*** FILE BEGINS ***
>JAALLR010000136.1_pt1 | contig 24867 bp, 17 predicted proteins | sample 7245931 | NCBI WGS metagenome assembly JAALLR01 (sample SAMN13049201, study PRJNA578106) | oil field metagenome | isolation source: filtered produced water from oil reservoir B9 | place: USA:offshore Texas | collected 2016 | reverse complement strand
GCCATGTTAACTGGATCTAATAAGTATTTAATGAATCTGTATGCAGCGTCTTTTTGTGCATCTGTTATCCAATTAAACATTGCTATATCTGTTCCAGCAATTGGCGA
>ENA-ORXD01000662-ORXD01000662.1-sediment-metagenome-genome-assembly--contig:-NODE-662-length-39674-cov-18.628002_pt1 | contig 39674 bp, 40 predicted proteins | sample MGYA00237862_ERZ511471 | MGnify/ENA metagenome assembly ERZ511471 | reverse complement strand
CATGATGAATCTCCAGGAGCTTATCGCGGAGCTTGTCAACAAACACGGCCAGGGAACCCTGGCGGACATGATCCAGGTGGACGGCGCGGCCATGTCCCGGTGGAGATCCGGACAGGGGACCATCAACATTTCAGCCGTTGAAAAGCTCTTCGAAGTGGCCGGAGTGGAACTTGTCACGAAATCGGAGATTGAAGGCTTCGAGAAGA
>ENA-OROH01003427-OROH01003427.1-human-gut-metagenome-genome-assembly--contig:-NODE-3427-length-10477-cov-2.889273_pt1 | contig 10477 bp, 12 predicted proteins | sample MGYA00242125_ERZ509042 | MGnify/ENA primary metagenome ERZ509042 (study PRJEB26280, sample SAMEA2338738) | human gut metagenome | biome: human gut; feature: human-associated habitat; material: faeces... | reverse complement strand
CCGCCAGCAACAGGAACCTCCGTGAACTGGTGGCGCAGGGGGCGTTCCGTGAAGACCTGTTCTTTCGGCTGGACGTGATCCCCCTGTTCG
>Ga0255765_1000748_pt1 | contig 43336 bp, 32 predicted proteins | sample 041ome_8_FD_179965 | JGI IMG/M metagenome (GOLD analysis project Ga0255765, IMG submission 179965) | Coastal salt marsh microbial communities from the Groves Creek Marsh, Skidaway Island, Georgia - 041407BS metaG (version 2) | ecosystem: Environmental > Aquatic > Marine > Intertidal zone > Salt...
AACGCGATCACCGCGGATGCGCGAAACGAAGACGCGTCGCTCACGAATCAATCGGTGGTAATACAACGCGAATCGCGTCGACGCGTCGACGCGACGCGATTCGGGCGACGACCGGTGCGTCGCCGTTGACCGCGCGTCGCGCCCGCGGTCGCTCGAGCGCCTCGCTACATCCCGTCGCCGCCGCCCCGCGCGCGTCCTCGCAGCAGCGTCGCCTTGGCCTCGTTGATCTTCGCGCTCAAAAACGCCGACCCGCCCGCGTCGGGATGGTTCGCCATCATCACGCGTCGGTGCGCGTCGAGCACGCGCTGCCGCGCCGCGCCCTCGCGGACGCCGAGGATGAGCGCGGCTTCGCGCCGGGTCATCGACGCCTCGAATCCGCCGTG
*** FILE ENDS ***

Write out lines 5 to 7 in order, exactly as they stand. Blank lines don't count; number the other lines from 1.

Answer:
>ENA-OROH01003427-OROH01003427.1-human-gut-metagenome-genome-assembly--contig:-NODE-3427-length-10477-cov-2.889273_pt1 | contig 10477 bp, 12 predicted proteins | sample MGYA00242125_ERZ509042 | MGnify/ENA primary metagenome ERZ509042 (study PRJEB26280, sample SAMEA2338738) | human gut metagenome | biome: human gut; feature: human-associated habitat; material: faeces... | reverse complement strand
CCGCCAGCAACAGGAACCTCCGTGAACTGGTGGCGCAGGGGGCGTTCCGTGAAGACCTGTTCTTTCGGCTGGACGTGATCCCCCTGTTCG
>Ga0255765_1000748_pt1 | contig 43336 bp, 32 predicted proteins | sample 041ome_8_FD_179965 | JGI IMG/M metagenome (GOLD analysis project Ga0255765, IMG submission 179965) | Coastal salt marsh microbial communities from the Groves Creek Marsh, Skidaway Island, Georgia - 041407BS metaG (version 2) | ecosystem: Environmental > Aquatic > Marine > Intertidal zone > Salt...